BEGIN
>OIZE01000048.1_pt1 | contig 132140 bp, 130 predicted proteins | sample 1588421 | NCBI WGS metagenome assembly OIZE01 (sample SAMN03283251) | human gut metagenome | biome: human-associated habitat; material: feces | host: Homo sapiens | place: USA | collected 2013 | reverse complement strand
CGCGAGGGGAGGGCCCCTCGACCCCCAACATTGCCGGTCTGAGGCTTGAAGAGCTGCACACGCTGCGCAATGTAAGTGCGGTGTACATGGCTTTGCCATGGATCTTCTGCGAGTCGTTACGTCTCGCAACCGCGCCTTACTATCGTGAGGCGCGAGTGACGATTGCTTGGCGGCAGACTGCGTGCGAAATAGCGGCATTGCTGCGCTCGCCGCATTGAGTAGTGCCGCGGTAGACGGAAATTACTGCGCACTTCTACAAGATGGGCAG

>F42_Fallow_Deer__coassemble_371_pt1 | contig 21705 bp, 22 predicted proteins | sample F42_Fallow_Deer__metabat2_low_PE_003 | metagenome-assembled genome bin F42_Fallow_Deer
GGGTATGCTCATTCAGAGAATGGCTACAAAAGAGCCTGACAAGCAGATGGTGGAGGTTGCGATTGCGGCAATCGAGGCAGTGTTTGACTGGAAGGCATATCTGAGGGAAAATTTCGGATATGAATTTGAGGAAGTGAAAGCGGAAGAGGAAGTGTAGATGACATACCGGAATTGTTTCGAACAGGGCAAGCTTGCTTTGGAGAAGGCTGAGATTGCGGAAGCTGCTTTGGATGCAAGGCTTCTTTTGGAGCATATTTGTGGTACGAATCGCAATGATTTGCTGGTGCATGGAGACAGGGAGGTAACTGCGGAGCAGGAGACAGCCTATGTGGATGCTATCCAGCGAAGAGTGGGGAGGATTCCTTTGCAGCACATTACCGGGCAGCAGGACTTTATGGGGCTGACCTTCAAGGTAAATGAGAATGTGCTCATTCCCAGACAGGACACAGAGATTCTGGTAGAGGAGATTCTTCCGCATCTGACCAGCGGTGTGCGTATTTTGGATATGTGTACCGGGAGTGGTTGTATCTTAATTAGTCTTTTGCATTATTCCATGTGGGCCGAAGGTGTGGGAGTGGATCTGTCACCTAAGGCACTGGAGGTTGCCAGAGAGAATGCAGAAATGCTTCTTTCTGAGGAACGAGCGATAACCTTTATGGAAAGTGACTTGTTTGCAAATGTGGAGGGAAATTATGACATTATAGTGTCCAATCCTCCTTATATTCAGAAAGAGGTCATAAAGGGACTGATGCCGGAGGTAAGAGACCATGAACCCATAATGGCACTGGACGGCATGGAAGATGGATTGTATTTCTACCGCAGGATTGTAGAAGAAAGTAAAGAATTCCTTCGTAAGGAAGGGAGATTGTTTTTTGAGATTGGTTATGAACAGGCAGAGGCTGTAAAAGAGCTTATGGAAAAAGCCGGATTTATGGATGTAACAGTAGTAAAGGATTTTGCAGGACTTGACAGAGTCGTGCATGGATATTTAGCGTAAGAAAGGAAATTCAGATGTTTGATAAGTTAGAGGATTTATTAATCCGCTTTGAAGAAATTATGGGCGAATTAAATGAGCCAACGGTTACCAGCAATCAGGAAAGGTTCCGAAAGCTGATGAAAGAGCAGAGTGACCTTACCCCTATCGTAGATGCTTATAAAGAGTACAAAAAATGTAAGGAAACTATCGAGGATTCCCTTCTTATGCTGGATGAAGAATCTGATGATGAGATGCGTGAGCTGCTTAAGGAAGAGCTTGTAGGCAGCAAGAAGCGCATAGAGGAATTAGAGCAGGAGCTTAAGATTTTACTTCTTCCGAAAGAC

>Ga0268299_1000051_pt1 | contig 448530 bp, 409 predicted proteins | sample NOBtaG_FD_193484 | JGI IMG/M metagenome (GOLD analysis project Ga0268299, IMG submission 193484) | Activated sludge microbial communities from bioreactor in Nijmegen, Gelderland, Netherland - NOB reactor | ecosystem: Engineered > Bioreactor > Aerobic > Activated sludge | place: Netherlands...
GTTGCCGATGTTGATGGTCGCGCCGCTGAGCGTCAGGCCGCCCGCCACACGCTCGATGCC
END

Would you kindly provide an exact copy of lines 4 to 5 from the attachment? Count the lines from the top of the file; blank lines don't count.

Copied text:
GGGTATGCTCATTCAGAGAATGGCTACAAAAGAGCCTGACAAGCAGATGGTGGAGGTTGCGATTGCGGCAATCGAGGCAGTGTTTGACTGGAAGGCATATCTGAGGGAAAATTTCGGATATGAATTTGAGGAAGTGAAAGCGGAAGAGGAAGTGTAGATGACATACCGGAATTGTTTCGAACAGGGCAAGCTTGCTTTGGAGAAGGCTGAGATTGCGGAAGCTGCTTTGGATGCAAGGCTTCTTTTGGAGCATATTTGTGGTACGAATCGCAATGATTTGCTGGTGCATGGAGACAGGGAGGTAACTGCGGAGCAGGAGACAGCCTATGTGGATGCTATCCAGCGAAGAGTGGGGAGGATTCCTTTGCAGCACATTACCGGGCAGCAGGACTTTATGGGGCTGACCTTCAAGGTAAATGAGAATGTGCTCATTCCCAGACAGGACACAGAGATTCTGGTAGAGGAGATTCTTCCGCATCTGACCAGCGGTGTGCGTATTTTGGATATGTGTACCGGGAGTGGTTGTATCTTAATTAGTCTTTTGCATTATTCCATGTGGGCCGAAGGTGTGGGAGTGGATCTGTCACCTAAGGCACTGGAGGTTGCCAGAGAGAATGCAGAAATGCTTCTTTCTGAGGAACGAGCGATAACCTTTATGGAAAGTGACTTGTTTGCAAATGTGGAGGGAAATTATGACATTATAGTGTCCAATCCTCCTTATATTCAGAAAGAGGTCATAAAGGGACTGATGCCGGAGGTAAGAGACCATGAACCCATAATGGCACTGGACGGCATGGAAGATGGATTGTATTTCTACCGCAGGATTGTAGAAGAAAGTAAAGAATTCCTTCGTAAGGAAGGGAGATTGTTTTTTGAGATTGGTTATGAACAGGCAGAGGCTGTAAAAGAGCTTATGGAAAAAGCCGGATTTATGGATGTAACAGTAGTAAAGGATTTTGCAGGACTTGACAGAGTCGTGCATGGATATTTAGCGTAAGAAAGGAAATTCAGATGTTTGATAAGTTAGAGGATTTATTAATCCGCTTTGAAGAAATTATGGGCGAATTAAATGAGCCAACGGTTACCAGCAATCAGGAAAGGTTCCGAAAGCTGATGAAAGAGCAGAGTGACCTTACCCCTATCGTAGATGCTTATAAAGAGTACAAAAAATGTAAGGAAACTATCGAGGATTCCCTTCTTATGCTGGATGAAGAATCTGATGATGAGATGCGTGAGCTGCTTAAGGAAGAGCTTGTAGGCAGCAAGAAGCGCATAGAGGAATTAGAGCAGGAGCTTAAGATTTTACTTCTTCCGAAAGAC

>Ga0268299_1000051_pt1 | contig 448530 bp, 409 predicted proteins | sample NOBtaG_FD_193484 | JGI IMG/M metagenome (GOLD analysis project Ga0268299, IMG submission 193484) | Activated sludge microbial communities from bioreactor in Nijmegen, Gelderland, Netherland - NOB reactor | ecosystem: Engineered > Bioreactor > Aerobic > Activated sludge | place: Netherlands...